Coronavirus: coping as a front line responder | Cruse Bereavement Care

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If you are working on the front line of the current pandemic, we at Cruse would like to thank you for all you are doing. This page is for you, especially if you are caring for or delivering services to those who are ill with the virus.

We know how hard it is to look after yourself when you may be working long hours in extremely difficult circumstances. Many of you working on the front line of care or responding to the current pandemic will be having to deal with extremely distressing events, while working under pressured and stressful conditions. 

You may also have to deal with many of the following:

  • The people you are working with or caring for may be bereaved under difficult and traumatic circumstances
  • You may be bereaved yourself, and having to deal with grief at a time of isolation and social distancing, with all the painful problems this brings. 
  • You may have lost colleagues, or be worried about co-workers who are very ill. As a team you may be facing an unprecedented level of bereavement.
  • You may be extremely anxious for your own health or that of your family. You may be separated from some of those you love.
  • You may be deeply affected by the death of those in your care – whether or not you have known or cared for them for a long time.
  • You may be exhausted and if things get very bad you may burnout and feel unable to continue. Burnout means feeling exhausted, distant towards your job, and unable to work effectively.
  • You may be traumatised by what you have witnessed, and develop Post Traumatic Stress Disorder (PTSD). Those with PTSD may have nightmares and flashbacks, and may also have problems sleeping, and find concentrating difficult.
  • Compassion fatigue is another issue which can arise when people are driven to the brink while caring in traumatic circumstances. It is similar to burnout and can mean people start to find it hard to empathise with their patients or clients.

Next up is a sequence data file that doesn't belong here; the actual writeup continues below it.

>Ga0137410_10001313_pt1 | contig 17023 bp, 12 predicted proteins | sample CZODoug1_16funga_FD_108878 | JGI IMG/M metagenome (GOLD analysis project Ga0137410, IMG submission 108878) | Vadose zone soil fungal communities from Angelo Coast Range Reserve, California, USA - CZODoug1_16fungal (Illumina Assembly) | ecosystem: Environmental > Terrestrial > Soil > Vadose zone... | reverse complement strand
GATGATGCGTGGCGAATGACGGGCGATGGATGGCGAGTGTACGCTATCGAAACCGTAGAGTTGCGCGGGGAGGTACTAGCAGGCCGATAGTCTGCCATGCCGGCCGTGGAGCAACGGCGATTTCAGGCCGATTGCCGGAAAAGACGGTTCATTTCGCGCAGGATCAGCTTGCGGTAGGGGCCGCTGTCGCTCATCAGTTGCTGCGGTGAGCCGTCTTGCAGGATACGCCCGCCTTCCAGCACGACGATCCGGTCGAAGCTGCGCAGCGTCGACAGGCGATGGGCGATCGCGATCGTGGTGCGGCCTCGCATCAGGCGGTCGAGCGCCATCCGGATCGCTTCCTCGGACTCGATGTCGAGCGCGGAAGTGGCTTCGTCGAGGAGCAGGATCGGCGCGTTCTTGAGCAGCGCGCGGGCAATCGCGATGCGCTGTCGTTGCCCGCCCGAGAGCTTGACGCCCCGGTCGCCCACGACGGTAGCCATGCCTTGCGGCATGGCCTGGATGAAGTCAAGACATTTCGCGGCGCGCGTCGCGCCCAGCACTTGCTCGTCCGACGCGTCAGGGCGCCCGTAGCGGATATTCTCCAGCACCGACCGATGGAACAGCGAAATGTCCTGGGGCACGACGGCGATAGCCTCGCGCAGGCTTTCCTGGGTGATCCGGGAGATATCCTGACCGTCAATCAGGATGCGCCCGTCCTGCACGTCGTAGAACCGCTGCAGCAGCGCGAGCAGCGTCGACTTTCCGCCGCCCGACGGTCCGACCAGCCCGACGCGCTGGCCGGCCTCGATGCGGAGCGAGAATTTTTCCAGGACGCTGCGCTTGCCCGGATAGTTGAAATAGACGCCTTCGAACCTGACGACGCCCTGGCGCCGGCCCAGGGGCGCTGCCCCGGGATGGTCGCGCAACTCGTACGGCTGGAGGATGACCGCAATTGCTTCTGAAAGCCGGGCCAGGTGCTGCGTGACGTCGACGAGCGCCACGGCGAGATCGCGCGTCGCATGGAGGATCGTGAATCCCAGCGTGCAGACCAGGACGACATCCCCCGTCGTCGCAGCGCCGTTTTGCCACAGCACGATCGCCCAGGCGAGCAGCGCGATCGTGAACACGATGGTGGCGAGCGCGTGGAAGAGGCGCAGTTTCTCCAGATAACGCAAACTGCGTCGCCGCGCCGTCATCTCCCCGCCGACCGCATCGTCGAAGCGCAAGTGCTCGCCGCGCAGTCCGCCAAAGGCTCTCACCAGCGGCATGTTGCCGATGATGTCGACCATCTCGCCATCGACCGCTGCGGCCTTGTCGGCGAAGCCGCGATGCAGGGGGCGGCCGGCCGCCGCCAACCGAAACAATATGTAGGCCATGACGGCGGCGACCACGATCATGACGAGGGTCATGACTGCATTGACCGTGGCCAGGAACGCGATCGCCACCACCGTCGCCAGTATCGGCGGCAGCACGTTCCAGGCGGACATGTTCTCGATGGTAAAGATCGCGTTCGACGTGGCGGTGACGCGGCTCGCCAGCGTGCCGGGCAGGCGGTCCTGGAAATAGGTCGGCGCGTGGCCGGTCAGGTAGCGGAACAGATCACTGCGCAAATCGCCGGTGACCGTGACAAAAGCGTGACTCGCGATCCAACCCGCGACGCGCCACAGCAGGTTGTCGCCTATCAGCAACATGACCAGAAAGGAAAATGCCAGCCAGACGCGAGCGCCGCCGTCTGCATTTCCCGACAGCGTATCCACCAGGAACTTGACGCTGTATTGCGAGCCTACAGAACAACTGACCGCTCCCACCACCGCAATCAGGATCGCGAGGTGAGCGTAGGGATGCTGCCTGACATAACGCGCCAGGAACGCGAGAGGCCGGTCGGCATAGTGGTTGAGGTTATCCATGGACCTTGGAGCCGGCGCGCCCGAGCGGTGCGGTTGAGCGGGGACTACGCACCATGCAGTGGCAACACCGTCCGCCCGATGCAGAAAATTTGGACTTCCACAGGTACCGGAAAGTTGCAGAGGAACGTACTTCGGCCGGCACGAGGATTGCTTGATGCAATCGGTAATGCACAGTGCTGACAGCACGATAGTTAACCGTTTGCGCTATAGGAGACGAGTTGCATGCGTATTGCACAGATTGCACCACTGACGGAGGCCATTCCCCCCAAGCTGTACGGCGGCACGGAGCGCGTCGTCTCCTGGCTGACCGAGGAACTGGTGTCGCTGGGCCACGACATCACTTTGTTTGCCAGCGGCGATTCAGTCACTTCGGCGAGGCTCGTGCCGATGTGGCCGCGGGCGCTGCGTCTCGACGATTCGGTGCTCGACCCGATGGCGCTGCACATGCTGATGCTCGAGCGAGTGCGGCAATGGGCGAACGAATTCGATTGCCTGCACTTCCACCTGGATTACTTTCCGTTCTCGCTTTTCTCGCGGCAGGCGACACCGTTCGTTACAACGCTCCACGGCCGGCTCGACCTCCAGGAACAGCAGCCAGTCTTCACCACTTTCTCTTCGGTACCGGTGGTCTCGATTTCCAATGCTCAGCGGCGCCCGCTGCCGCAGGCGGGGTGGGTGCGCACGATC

How you can support yourself

Please do try to look after yourself at this challenging time. We know that some of the self-care tips in this list may not be practical if you are working very long hours under pressure, but do think about what you can do. Some you may be able to put in place later down the line. 

  • Learn to be aware of and monitor your resilience – your psychological strength to cope when times are hard and stressful.  Some days will be harder than others. On the difficult days ask for help if you can (from colleagues, friends and family, external helplines and so on), and when you are stronger offer to help others who may be struggling.
  • If you know that colleagues and clients are bereaved and finding it hard to cope you can pass on our details.
  • We know it is easier said than done, but take time for yourself when you can. Consider what helps you to relax and recharge, and try to schedule in some time to do those things. Put them in your diary – you can best care for others if you have looked after yourself as much as possible.
  • Again it is easier said than done, but try to practice self-compassion. Treat yourself as you would a friend or loved one who was dealing with the same situation. 
  • Talk to friends and relatives if it helps you, but don’t feel bad if you cannot share things with them at the moment. It can sometimes be hard to put difficult situations and the feelings that go with them into words. Explain to those close to you how they can help, and that this might change from day to day.
  • Use any support which is in place at your place of work. Recognise the symptoms and early warning signs of trauma, PTSD, and burnout (see above). Contact your management if you are worried – many organisations have dedicated mental health support or helplines you can contact. NHS staff can find information and support here and Our Frontline provides support and information for all keyworkers here.
  • If there is no help available at work, or you need more than they can provide, you should contact your GP.

How we can help

If you’re struggling with your own bereavement, have been affected by the death of a client or patient, or are affected by the grief of those around you, we can help. 

 

How you can help someone working on the front line

The best way to help someone working hard on the front line is to be there for them, but respect their wishes and find out how you can best help. Some people may want to talk about what they are doing, but others will need you as a break from the relentlessness of what they are dealing with. What they need from you may change from day to day.

If you are worried about their mental health, do encourage them to find out what support is available through their work. You may be able to do some research for them, and encourage or help them to get in touch. If there is no help through work or they need more than is on offer then they can contact their GP.

If they’ve been bereaved remember everyone grieves in their own time and their own way. We have some advice on what you can say.